Appeal from judgment of sentence of Court of Common Pleas of York County, Jan. T., 1973, No. 201, in case of Commonwealth of Pennsylvania v. James Kinnard.
Hugh S. Rebert, Assistant Public Defender, for appellant.
Morrison B. Williams, Deputy District Attorney, and Donald L. Reihbart, District Attorney, for Commonwealth, appellee.
Watkins, P. J., Jacobs, Hoffman, Cercone, Price, Van der Voort, and Spaeth, JJ. Opinion by Van der Voort, J.
[ 230 Pa. Super. Page 136]
Appellant, James Kinnard, was arrested on January 3, 1973, and charged with rape and robbery. The charges rose out of an incident which occurred on December 29, 1972, at approximately 7:35 P.M., when four men entered the book store in which a female clerk was working alone. One individual, wearing a green knit cap and tan jacket, entered the store slightly ahead of the others and asked the clerk if the store carried the book Hiroshima. The lighting in the store was quite good and the clerk was standing face-to-face with the man, so the clerk had ample opportunity to observe at least this particular individual. While the clerk was talking with this man, the other three approached her from behind and one of them placed a cold, hard, flat
[ 230 Pa. Super. Page 137]
object against her neck and instructed her to enter a more remote part of the store. The clerk was then raped by two of the men and money was taken from a cash register in the store. Five days after the crime, appellant was arrested while wearing a green knit cap and tan jacket. At the trial, the clerk positively identified appellant as the man who had first entered the store, though she was unable to say whether or not appellant was one of the men who actually raped her.
In a trial by jury, appellant was found guilty on May 17, 1973, of rape and robbery. Appellant filed a motion for a new trial and a motion in arrest of judgment, alleging that the verdict was contrary to the evidence, contrary to the weight of the evidence, contrary to law, and that the evidence was insufficient to sustain the verdict. Pursuant to leave of Court, additional reasons were subsequently filed to support the motions. The motions were denied after argument before the Court en Banc, and appellant was sentenced on December 17, 1973, to consecutive terms of five to ten years on the rape conviction, and two and one-half to five years on the robbery conviction. The case is before us on direct appeal.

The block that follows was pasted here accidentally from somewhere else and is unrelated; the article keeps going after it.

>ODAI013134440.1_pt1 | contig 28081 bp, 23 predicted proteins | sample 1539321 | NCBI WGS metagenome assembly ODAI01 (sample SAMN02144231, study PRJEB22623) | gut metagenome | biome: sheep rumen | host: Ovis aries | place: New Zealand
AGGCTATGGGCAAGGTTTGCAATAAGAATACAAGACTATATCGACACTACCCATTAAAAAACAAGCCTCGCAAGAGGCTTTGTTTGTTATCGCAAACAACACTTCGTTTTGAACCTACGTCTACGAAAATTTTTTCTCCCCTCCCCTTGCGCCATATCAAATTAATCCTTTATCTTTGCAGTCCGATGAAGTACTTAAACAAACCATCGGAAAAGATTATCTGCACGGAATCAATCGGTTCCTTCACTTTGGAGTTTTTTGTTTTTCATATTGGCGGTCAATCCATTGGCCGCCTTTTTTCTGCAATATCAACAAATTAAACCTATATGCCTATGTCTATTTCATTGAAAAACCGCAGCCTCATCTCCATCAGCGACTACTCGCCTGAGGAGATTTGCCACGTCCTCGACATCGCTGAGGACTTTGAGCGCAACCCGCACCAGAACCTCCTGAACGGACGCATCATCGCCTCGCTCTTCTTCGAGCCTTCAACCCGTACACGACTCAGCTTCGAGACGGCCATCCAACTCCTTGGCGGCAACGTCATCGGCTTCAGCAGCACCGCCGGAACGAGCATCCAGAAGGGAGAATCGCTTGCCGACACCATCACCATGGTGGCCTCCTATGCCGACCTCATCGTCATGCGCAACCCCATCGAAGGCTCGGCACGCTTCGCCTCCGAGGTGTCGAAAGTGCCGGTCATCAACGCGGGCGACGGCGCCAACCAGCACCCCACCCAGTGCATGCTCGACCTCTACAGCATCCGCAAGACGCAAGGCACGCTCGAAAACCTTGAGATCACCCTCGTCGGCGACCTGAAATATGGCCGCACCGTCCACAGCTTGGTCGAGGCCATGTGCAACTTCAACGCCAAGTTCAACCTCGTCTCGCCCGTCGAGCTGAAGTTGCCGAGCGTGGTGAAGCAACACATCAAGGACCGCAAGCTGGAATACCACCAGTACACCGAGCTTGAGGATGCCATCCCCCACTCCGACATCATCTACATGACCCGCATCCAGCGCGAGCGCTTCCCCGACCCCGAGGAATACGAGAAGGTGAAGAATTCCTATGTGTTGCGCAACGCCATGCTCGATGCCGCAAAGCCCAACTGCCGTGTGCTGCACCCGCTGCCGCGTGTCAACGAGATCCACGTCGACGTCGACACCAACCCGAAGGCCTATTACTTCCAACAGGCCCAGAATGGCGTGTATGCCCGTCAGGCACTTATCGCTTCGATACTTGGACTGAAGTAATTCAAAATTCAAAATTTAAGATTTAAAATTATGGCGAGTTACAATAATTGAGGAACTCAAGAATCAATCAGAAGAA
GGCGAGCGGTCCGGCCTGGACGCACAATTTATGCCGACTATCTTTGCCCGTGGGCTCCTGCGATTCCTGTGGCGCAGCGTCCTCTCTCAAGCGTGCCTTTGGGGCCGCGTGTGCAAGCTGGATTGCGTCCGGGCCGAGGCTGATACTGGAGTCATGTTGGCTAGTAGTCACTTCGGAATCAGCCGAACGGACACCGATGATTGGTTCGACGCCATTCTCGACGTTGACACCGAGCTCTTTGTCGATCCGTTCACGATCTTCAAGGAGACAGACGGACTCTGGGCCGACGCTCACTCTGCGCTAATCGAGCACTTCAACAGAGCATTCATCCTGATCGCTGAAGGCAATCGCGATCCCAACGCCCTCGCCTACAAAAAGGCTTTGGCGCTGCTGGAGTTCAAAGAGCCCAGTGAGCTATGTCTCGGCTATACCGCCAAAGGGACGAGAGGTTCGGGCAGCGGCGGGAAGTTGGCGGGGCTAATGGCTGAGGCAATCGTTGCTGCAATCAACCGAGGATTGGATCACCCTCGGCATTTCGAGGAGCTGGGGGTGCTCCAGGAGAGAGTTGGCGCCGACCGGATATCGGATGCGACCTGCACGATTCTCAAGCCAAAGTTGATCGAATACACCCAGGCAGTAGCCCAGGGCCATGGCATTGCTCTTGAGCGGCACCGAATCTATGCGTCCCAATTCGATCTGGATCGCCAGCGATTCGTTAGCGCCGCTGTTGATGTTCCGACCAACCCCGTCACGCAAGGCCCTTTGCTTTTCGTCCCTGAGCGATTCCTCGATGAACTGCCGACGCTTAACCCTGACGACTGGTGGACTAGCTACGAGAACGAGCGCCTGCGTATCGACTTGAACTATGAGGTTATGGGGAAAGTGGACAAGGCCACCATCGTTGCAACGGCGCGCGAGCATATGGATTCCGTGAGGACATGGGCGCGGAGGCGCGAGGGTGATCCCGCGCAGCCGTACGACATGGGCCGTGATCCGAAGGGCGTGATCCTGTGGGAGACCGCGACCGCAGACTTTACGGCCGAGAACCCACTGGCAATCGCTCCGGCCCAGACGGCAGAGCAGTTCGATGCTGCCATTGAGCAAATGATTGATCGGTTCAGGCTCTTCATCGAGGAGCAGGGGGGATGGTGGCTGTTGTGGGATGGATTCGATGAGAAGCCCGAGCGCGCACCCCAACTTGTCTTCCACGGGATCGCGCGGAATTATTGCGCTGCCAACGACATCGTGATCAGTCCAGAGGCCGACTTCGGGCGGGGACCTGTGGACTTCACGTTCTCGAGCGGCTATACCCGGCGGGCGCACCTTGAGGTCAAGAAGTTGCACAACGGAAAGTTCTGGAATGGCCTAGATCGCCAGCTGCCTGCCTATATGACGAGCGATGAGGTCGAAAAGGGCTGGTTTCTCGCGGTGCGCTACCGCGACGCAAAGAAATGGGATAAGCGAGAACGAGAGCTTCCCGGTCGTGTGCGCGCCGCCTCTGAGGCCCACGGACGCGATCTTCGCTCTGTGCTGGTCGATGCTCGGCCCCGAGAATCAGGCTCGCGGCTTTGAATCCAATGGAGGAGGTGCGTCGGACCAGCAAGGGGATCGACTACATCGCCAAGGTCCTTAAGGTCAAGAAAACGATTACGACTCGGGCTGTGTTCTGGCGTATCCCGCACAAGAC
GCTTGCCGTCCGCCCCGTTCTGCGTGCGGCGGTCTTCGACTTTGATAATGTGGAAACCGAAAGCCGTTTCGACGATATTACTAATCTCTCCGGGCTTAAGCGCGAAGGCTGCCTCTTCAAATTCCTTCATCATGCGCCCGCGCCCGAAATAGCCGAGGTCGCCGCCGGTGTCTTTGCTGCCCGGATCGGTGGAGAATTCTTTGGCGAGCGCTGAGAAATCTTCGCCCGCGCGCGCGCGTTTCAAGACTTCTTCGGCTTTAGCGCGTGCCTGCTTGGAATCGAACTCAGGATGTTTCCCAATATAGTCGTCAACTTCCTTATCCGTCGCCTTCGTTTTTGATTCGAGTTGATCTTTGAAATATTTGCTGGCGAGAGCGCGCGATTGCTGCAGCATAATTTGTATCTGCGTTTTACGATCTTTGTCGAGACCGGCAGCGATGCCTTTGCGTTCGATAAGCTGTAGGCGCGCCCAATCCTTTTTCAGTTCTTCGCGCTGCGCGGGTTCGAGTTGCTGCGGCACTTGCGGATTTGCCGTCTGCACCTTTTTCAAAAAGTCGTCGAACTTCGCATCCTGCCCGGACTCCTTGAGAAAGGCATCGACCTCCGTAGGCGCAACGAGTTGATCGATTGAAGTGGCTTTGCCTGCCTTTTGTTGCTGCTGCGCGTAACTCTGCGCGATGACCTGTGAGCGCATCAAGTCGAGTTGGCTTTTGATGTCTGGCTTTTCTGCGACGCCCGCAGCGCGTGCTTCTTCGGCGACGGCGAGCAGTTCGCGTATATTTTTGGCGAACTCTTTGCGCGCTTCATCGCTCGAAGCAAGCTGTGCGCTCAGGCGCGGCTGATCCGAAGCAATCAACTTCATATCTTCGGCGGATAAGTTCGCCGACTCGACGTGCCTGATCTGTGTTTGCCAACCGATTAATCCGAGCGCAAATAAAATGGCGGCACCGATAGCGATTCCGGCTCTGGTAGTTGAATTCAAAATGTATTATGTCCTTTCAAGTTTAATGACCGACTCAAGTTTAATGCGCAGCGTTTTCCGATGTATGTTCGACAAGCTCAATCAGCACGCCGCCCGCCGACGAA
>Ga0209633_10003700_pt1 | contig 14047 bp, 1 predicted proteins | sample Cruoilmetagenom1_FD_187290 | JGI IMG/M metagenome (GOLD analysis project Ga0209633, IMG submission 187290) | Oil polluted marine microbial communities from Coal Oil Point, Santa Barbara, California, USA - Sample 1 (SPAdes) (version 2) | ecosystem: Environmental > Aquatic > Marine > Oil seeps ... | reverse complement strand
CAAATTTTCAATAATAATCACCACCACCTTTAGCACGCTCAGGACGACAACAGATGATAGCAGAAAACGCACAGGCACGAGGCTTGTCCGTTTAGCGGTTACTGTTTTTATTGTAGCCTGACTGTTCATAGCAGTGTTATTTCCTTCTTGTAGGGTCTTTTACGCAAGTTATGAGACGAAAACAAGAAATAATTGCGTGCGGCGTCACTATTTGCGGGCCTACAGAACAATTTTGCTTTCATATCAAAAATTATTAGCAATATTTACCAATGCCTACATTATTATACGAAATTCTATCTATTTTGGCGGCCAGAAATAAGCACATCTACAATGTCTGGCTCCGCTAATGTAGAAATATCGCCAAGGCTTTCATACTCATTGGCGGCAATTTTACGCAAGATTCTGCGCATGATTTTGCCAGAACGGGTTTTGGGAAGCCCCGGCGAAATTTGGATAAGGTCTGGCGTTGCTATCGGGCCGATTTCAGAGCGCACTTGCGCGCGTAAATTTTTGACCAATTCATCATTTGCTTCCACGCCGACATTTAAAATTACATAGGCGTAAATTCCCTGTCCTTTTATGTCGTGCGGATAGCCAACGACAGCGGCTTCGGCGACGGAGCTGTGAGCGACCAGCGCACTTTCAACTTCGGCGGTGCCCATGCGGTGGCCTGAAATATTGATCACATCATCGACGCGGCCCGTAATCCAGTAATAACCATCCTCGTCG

Though he failed to raise this issue in the lower court, appellant now argues that a pre-trial confrontation between the victim and himself was so unnecessarily suggestive and conducive to irreparable mistaken identification as to be a violation of due process. Appellant was exhibited to the victim at a line-up which included the three other men who were involved in the crime, plus four to six additional people. The victim was unable at that time to identify appellant as one of her attackers. At a subsequent preliminary hearing, appellant was brought into the magistrate's office handcuffed to a man whom the victim had previously identified as having been involved in the crime. At this time, the victim identified appellant with these words: "I
[ 230 Pa. Super. Page 138]
think this man on the end."*fn1 When asked on direct examination at the trial how certain she was that appellant was one of the men involved in the crime, the victim replied: "I am very certain this is the man who entered the book store first." On cross-examination, when asked by appellant's attorney about her identification of appellant at the preliminary hearing ("I think this man on the end"), the victim stated that she thought she had identified appellant "more strongly than that." Instead of moving to have this identification testimony of the victim stricken from the record (alleging that the in-court identification was the result of an unduly suggestive, and hence unconstitutional, confrontation), appellant's counsel apparently hoped that the jury would consider the evidence presented and find that the victim had been led by the prosecution into making a false identification. Absent a showing of incompetency or the presence of exceptional circumstances, neither of which we find here, counsel's strategic decisions will be binding on his client. Commonwealth v. Gambrell, 450 Pa. 290, 301 A.2d 596 (1973); Commonwealth v. Snyder, 427 Pa. 83, 233 A.2d 530 (1967). In addition to not objecting at trial to the admission into evidence of the victim's in-court identification of appellant, appellant's counsel ...